The bell tolled again and the organ played and the monks began their prayers. Nothing was spoken only sung and the words of those noon prayers echoed that day as they had over 60,000 times since the monastery opened so long ago. About 20 minutes later, the prayers were finished and the bell tolled again and the monks filed out to their next duty. The other 20 or so visitors quietly left to go back to their own prayers and retreat. No one wanted to break the beautiful silence of that moment. As I walked back to my car in the heat of the noonday, I felt blessed by those beautiful prayers and so thankful that these men had devoted their lives to God and for the blessing of all the world.

http://www.monks.org

Languages of Faith

sweden

photo by V Budayr

When I was twelve I remember very clearly the minister of my childhood church telling the congregation that “This is the one true church.” I remember asking my mother how he could possibly know this. It was many more years before I could form better questions but looking back on that moment, it was the beginning of my quest. I couldn’t figure out why God could make 6 billion people wrong and just a handful right; it didn’t seem fair.

Through the years I have explored all the world’s major religions. I figure I could just cover all the bases in case one has the true answer to eternal life and I wanted to make sure I was good. I’ve always had Christianity as my base for that is the religion of my ancestors, my culture and my language and I am baptized as a Christian. But, over time, I have branched out and found that learning about other religions has helped me be more comfortable with Christianity despite my shaky beginnings.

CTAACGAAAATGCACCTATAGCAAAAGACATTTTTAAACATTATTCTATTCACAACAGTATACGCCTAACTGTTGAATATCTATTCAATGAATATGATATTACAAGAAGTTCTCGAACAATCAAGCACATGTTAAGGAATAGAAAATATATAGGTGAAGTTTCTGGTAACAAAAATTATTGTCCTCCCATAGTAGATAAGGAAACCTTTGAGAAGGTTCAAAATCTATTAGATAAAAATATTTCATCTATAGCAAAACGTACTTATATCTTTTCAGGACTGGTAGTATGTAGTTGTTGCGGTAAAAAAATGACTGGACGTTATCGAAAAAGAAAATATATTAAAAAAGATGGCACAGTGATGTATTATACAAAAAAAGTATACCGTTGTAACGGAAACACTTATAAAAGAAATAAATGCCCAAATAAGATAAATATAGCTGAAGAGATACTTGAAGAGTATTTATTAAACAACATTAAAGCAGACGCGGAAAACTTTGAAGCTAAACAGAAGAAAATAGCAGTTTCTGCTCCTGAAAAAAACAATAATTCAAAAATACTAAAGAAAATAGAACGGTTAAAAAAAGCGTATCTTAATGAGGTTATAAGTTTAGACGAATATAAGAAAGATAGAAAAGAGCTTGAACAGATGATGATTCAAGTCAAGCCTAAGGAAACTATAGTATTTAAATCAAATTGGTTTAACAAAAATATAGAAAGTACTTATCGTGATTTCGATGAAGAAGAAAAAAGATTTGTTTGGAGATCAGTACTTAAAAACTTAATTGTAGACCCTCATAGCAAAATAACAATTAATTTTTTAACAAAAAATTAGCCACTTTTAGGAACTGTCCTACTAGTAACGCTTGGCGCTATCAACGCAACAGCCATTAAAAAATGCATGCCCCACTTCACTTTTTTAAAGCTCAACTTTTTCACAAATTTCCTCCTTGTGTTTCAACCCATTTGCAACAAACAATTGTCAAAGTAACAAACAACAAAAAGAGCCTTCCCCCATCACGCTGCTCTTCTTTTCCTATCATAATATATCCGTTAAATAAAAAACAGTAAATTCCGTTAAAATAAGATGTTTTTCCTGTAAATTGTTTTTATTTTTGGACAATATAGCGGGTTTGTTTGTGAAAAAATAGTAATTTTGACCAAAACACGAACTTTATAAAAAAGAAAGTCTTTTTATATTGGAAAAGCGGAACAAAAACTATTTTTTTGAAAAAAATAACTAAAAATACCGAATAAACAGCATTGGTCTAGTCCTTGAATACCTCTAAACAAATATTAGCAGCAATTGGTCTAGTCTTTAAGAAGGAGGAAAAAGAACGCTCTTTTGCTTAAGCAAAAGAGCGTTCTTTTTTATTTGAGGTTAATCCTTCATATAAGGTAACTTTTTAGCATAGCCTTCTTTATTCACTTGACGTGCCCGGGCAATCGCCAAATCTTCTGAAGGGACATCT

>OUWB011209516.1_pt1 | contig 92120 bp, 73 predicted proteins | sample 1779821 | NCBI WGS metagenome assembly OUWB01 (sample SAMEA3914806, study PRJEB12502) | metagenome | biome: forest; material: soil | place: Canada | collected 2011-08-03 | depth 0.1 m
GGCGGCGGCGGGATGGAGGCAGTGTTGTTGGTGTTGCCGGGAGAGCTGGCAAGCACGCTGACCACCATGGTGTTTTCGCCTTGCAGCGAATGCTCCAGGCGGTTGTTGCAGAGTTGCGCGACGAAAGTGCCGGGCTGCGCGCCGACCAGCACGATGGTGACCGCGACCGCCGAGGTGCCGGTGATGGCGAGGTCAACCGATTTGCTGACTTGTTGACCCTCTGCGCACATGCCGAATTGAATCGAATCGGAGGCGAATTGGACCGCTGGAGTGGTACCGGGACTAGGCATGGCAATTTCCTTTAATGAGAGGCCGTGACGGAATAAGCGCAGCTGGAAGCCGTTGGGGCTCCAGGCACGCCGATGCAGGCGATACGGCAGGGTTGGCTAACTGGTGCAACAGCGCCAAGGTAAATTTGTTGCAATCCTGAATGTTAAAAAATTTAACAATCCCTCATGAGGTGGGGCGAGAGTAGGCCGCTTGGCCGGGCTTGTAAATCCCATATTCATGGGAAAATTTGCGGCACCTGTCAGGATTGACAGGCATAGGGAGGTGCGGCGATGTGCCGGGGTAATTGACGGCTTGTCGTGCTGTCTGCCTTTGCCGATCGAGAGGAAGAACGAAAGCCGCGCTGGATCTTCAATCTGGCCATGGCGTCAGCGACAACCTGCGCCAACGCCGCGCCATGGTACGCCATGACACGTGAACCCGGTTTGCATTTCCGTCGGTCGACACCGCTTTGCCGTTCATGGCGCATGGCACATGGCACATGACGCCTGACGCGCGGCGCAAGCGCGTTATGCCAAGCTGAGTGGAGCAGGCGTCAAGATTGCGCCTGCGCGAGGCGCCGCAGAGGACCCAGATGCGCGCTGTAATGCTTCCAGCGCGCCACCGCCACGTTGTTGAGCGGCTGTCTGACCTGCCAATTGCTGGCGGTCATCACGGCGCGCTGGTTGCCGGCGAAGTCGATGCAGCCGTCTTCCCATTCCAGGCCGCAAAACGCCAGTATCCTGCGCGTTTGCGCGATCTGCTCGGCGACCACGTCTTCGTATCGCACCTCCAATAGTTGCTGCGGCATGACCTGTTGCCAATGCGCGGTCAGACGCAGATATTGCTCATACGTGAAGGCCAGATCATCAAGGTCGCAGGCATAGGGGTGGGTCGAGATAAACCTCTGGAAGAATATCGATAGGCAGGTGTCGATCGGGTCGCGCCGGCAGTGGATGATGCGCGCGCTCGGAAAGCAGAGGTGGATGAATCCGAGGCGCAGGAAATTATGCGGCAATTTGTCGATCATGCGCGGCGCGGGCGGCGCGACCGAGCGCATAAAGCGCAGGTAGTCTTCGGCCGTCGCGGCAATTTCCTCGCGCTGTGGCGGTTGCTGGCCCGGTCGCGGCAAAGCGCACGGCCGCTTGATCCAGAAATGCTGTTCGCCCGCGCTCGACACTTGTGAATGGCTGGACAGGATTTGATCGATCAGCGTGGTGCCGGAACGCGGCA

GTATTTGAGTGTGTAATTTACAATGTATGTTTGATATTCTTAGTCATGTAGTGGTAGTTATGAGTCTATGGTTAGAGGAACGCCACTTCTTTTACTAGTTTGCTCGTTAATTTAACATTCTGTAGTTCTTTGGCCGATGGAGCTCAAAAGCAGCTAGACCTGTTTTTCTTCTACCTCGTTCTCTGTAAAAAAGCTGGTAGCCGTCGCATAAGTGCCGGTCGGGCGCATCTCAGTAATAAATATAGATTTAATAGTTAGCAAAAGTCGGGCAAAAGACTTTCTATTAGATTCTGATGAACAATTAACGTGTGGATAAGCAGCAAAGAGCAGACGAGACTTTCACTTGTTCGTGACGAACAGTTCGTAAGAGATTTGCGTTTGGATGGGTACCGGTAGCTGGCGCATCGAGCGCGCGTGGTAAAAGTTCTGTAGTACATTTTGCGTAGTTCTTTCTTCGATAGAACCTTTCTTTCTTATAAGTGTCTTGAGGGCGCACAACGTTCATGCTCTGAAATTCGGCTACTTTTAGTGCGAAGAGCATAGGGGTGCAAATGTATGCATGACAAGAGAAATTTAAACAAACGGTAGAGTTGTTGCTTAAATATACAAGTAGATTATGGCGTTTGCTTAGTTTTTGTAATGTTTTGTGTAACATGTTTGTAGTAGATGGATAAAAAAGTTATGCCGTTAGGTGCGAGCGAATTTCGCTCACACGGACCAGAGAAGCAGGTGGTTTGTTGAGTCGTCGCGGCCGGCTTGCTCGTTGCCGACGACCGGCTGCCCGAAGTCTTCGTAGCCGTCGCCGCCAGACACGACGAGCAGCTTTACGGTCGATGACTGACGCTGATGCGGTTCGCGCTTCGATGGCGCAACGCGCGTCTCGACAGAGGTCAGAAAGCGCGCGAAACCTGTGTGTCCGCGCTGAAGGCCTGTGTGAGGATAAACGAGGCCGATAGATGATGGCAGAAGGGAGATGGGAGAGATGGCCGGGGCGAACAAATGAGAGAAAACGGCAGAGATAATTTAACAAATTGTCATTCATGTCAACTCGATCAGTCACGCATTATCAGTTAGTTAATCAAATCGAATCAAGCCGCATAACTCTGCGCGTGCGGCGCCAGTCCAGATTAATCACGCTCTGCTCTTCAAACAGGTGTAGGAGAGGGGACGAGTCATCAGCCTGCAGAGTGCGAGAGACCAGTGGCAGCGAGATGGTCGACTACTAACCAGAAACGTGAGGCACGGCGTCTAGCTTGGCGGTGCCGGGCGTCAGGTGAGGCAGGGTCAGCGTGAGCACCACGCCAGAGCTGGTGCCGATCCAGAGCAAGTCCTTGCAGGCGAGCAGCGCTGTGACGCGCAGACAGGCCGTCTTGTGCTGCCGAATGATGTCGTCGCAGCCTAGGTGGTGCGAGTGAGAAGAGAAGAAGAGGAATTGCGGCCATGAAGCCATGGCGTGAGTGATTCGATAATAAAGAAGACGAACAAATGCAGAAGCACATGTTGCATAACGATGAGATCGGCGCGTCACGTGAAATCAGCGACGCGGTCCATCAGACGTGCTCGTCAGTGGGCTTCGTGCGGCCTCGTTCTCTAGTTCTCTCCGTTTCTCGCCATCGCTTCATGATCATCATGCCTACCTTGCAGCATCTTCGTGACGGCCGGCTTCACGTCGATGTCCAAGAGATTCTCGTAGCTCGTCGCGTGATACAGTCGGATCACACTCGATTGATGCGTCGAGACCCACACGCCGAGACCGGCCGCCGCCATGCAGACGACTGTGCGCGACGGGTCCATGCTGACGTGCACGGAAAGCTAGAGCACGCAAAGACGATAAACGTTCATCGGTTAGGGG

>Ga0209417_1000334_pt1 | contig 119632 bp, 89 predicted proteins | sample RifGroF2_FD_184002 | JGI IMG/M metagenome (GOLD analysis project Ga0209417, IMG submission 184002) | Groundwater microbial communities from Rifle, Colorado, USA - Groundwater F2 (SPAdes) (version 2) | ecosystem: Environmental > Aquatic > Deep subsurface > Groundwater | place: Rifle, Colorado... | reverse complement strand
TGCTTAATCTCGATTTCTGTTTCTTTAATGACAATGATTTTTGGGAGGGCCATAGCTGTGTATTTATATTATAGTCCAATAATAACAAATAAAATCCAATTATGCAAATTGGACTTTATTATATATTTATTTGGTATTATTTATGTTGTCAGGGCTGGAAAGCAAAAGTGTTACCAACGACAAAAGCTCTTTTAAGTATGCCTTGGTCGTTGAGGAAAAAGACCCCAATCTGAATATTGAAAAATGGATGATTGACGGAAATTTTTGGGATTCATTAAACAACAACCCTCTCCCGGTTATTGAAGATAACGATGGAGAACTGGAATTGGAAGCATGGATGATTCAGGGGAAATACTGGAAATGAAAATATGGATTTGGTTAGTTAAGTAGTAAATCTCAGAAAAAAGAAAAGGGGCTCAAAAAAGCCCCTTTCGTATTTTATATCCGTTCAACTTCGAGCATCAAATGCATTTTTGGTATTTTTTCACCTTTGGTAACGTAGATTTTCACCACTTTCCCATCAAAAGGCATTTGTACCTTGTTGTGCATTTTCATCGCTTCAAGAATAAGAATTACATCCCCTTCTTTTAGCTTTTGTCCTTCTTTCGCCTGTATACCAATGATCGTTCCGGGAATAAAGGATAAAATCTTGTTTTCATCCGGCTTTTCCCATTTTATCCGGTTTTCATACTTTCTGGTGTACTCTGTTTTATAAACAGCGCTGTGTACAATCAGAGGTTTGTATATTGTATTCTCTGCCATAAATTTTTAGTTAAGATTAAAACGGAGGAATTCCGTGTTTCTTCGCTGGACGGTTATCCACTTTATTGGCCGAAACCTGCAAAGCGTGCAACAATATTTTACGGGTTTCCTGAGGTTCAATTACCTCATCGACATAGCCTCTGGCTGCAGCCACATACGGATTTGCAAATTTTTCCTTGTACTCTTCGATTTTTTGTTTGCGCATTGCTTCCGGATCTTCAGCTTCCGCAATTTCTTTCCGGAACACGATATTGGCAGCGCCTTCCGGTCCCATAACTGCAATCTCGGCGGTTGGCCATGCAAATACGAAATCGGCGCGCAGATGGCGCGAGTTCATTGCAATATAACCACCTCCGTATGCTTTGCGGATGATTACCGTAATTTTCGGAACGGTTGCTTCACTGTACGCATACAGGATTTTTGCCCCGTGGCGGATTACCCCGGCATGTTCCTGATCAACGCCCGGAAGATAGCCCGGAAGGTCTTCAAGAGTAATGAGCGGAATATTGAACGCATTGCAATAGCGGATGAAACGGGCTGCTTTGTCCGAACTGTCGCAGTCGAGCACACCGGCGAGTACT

My fundamentalist Christian friends would take great offense at my version of Christianity but I keep that to myself, I know the greatness of the Christ and know he doesn’t care about how some governing body defines him. What I know of the Christ is that he is our story of the enlightenment journey, he is the example of divine love and compassion.

I’ve been drawn to Buddhism for many years and have read a lot of the wisdom of modern Buddhist leaders. I find the words of the Buddha comforting and add a dimension to my experience of life. A few years ago a Rinpoche, the abbot of the monastery, established a small monastery in my county and on one of his visits I took the Vows of Refuge, something I had always wanted to do. I take refuge and comfort in the Buddha, the Dharma, and the Sanga.

As a child, I kept the Sabbath like the Jews and didn’t eat any unclean meat. The tradition of the Sabbath as a day to keep holy is something that our modern world could use a little more of. A day of quiet and family and to take a respite from our technology has made a come back in some circles. As a child I didn’t like the rules but as an adult I remember the Sabbath with nostalgia as a cozy loving time. I’m also told by my Jewish friends that I make very good Latkes.

One of the defining moments of my spiritual quest was Darshan, a meeting with the Hindu saint Mother Meera. In total silence Mother Meera blesses each individual that comes forward to kneel at her feet. She touched my head and looked into my eyes and my world changed. She put me in a place I had never been before but can get back to when needed. Some of my favorite music is an obscure opera about Gandhi using the words of the Bhagava Gita sung in Sanskrit. It is magnificent. Oh and I want a harmonium, the little organ used in chanting. I need one if I ever want to moonlight as an ashram. Got it on my Christmas list.

When I was in Egypt I visited the Citadel, the magnificent Mosque made of alabaster, that overlooks all of Cairo. My fellow travelers and I sat in a circle and listened to the teachings of Islam. Everyday I was there I heard the 5 prayers a day sung from the Minarets, calling the people to prayer. Those haunting melodies in a very mysterious language were healing, reminding me of the power of prayer.

The beating of the shaman’s drum, the gentle melodies on the wooden flute, the prayers to Mother Earth, bring the healing power of our Earth into my body. As I pray to the four directions for wisdom and guidance, I connect with the natural world, the sacred energy of the Earth where I live.